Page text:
Barnette v. Chrysler Corp., 434 F. Supp. 1167 (D. Neb. 1977)

U.S. District Court for the District of Nebraska - 434 F. Supp. 1167 (D. Neb. 1977)
August 2, 1977

434 F. Supp. 1167 (1977)

Joseph L. BARNETTE and Leslie M. Barnette, Plaintiffs,
CHRYSLER CORPORATION and Chrysler Credit Corporation, Defendants.

Civ. No. 77-0-166.

United States District Court, D. Nebraska.

August 2, 1977.

*1168 Richard K. Lydick, Omaha, Neb., for plaintiffs.

Theodore J. Stouffer, Omaha, Neb., for defendants.


SCHATZ, District Judge.

This matter concerns a claim pursuant to the Magnuson-Moss Warranty Act, 15 U.S.C. § 2301, et seq. The plaintiffs have sued to recover the cost of an automobile which they allege was defective when purchased. After repeated attempts to correct the defects, Chrysler Corporation repossessed the automobile but allegedly failed to refund the value of the car. The plaintiffs pray for relief equaling the cost of the car, which was approximately $7,000.00, their costs, attorney fees and other just relief.

Though other issues are raised by the defendants' motion to dismiss, it is only necessary to consider the defendants' allegation that the plaintiffs have failed to meet the jurisdictional requirements under the Magnuson-Moss Warranty Act. The jurisdictional scheme under 15 U.S.C. § 2310(d) (1) provides a remedy for consumers damaged by the failure of suppliers, warrantors or service contractors to comply with their obligations concerning warranties. A consumer may sue for damages and other legal and equitable relief in either state court or federal court. However, suits brought in federal court are subject to the jurisdictional limitations delineated in 15 U.S.C. § 2310(d) (3) which are as follows:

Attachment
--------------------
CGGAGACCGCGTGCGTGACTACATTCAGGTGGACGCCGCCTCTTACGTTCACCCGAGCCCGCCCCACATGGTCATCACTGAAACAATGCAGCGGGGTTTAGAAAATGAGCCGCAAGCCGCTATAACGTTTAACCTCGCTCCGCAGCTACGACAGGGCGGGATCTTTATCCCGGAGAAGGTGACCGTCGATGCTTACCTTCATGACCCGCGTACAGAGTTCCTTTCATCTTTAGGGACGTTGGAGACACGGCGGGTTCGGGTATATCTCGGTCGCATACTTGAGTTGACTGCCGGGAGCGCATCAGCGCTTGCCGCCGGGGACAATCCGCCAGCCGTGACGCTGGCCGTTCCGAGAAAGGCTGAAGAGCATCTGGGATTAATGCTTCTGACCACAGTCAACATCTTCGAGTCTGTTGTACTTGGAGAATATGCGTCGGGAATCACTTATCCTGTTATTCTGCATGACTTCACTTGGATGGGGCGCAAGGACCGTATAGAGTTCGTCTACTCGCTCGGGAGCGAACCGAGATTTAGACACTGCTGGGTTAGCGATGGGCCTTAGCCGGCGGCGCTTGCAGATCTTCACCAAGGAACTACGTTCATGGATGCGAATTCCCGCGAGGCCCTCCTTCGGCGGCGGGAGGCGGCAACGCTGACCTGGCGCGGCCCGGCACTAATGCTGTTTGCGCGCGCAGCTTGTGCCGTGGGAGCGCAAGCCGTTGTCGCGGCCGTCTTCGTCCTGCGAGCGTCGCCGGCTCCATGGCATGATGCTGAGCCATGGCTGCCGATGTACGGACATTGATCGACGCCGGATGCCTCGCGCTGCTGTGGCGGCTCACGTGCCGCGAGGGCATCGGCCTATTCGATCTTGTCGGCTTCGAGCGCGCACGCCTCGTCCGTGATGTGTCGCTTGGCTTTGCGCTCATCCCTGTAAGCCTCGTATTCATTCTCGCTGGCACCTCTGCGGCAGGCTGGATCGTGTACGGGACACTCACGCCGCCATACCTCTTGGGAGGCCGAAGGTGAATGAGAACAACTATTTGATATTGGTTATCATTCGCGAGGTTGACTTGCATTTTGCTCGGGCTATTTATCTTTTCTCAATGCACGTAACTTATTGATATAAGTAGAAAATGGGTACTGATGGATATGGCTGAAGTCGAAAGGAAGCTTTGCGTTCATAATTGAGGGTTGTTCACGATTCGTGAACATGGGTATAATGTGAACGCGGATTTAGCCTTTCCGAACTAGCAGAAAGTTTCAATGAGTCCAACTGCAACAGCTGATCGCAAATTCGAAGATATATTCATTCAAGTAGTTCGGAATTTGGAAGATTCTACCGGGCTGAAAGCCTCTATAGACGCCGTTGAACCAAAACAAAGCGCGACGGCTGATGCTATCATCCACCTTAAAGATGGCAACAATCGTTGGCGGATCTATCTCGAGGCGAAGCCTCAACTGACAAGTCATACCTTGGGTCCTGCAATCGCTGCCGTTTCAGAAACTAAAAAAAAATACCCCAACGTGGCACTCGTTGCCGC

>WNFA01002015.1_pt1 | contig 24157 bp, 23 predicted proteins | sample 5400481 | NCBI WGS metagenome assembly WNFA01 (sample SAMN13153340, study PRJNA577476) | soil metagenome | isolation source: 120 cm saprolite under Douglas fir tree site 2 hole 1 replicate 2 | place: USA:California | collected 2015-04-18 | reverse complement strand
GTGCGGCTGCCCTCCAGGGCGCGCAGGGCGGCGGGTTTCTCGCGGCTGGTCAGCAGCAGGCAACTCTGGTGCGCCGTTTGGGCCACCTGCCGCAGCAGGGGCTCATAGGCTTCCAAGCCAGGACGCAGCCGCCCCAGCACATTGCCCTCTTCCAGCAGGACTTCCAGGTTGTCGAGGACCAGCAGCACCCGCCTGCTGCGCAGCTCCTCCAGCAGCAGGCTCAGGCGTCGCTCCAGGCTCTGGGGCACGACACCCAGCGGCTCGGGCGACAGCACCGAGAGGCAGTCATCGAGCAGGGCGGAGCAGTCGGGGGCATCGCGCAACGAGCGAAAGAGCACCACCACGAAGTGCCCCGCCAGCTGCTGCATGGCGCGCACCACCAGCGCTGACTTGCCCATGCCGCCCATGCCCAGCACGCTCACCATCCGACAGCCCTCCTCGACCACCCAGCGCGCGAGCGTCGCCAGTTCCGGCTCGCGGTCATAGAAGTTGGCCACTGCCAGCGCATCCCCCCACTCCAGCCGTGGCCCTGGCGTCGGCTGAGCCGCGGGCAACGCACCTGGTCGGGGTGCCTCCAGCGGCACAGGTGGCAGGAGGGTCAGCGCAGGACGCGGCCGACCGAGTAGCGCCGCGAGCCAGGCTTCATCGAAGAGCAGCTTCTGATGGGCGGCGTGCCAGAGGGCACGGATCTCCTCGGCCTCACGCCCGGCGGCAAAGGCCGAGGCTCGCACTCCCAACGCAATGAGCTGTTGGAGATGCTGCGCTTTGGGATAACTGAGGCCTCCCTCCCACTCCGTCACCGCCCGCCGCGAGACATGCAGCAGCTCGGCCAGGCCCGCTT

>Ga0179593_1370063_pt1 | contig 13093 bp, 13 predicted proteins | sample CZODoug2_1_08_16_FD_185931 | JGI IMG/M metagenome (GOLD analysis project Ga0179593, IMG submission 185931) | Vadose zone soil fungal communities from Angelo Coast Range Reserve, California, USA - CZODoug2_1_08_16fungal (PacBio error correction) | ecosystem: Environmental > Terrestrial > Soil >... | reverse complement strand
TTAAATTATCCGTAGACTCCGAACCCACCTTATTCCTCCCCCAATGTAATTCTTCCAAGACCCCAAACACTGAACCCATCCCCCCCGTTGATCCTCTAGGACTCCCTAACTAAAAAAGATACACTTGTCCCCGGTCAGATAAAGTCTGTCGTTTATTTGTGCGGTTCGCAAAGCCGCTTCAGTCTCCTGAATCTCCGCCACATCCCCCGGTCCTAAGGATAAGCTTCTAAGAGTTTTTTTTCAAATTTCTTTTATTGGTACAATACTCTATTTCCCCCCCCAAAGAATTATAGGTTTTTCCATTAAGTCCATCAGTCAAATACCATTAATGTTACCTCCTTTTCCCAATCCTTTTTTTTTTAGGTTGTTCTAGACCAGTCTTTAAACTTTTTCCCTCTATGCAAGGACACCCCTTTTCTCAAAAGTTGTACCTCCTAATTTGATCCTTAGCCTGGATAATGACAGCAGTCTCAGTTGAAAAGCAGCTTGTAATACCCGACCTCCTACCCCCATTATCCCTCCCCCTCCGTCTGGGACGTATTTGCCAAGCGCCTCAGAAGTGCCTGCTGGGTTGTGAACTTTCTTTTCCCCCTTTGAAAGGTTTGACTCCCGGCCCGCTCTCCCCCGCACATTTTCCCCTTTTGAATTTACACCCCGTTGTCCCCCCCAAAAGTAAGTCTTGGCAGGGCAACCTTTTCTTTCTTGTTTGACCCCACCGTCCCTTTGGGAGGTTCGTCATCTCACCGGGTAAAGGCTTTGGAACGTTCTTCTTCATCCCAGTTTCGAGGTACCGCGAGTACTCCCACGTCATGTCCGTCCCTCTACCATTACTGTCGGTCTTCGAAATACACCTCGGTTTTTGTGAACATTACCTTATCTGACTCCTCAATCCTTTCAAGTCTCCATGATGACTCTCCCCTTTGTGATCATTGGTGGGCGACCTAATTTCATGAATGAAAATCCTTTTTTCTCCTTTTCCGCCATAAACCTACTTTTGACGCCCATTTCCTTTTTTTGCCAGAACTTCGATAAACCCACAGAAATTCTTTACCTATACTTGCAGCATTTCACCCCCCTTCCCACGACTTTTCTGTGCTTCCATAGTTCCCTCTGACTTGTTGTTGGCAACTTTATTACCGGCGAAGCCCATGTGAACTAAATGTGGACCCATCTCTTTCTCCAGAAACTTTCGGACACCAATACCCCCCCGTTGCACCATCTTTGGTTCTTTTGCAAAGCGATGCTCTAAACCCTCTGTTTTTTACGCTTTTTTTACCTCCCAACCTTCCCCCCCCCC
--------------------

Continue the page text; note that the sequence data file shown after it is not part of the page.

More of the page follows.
No claim shall be cognizable in a suit brought under paragraph (1) (B) of this subsection(A) if the amount in controversy of any individual claim is less than the sum or value of $25.00; (B) if the amount in controversy is less than the sum or value of $50,000.00 (exclusive of interests and costs) computed on the basis of all claims to be determined in this suit; or (C) if the action is brought as a class action, and the number of named plaintiffs is less than one hundred.

While there is no express limitation that actions brought in federal court must be class actions, the requirement that a minimum of $50,000.00 be in controversy limits the availability of a federal forum for individual consumer actions. The claim before the Court now does not meet the minimum jurisdictional amount of $50,000.00 and, therefore, cannot be considered by this Court. An individual consumer action such as this would more appropriately be brought in state court.

Accordingly, this action is dismissed without prejudice pursuant to a separate order entered herein.

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